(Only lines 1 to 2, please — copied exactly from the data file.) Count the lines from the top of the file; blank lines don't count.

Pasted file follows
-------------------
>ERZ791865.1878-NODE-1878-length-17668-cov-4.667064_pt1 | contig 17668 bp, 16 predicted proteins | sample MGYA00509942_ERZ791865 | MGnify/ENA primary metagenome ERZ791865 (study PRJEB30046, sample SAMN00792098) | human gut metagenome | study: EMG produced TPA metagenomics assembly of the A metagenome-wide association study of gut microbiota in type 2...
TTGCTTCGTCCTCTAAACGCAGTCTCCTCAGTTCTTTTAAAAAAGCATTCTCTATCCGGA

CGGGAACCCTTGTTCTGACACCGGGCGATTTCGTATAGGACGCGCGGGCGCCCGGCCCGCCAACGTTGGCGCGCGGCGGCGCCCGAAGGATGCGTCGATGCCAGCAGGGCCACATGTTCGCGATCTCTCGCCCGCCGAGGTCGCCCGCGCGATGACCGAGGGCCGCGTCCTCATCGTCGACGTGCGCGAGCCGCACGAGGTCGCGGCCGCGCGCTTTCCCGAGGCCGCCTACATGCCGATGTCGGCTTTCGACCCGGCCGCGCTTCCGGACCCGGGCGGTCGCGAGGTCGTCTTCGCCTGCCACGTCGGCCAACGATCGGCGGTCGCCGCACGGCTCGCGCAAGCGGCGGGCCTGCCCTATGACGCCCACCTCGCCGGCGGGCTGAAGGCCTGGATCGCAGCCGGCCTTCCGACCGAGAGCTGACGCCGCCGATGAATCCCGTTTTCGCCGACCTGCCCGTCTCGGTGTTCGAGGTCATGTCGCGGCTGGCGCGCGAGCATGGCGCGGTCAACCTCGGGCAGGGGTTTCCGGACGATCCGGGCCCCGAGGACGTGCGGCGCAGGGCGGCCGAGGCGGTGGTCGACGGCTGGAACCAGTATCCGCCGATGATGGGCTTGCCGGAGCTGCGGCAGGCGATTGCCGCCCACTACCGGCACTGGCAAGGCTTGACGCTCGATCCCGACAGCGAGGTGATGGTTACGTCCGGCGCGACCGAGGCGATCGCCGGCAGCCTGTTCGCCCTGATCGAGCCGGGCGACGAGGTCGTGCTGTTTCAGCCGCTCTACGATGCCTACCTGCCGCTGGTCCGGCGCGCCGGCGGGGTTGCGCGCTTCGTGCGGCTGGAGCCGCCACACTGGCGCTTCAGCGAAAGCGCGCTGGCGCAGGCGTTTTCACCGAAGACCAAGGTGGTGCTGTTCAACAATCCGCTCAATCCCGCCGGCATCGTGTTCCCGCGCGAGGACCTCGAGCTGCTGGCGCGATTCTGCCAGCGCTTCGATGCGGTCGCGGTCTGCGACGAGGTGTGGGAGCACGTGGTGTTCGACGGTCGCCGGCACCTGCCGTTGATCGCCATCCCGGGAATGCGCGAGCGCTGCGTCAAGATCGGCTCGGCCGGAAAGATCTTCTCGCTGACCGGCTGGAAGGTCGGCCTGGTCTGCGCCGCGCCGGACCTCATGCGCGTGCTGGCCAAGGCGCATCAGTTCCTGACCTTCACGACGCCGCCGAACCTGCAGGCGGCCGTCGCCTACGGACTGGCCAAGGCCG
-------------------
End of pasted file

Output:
>ERZ791865.1878-NODE-1878-length-17668-cov-4.667064_pt1 | contig 17668 bp, 16 predicted proteins | sample MGYA00509942_ERZ791865 | MGnify/ENA primary metagenome ERZ791865 (study PRJEB30046, sample SAMN00792098) | human gut metagenome | study: EMG produced TPA metagenomics assembly of the A metagenome-wide association study of gut microbiota in type 2...
TTGCTTCGTCCTCTAAACGCAGTCTCCTCAGTTCTTTTAAAAAAGCATTCTCTATCCGGA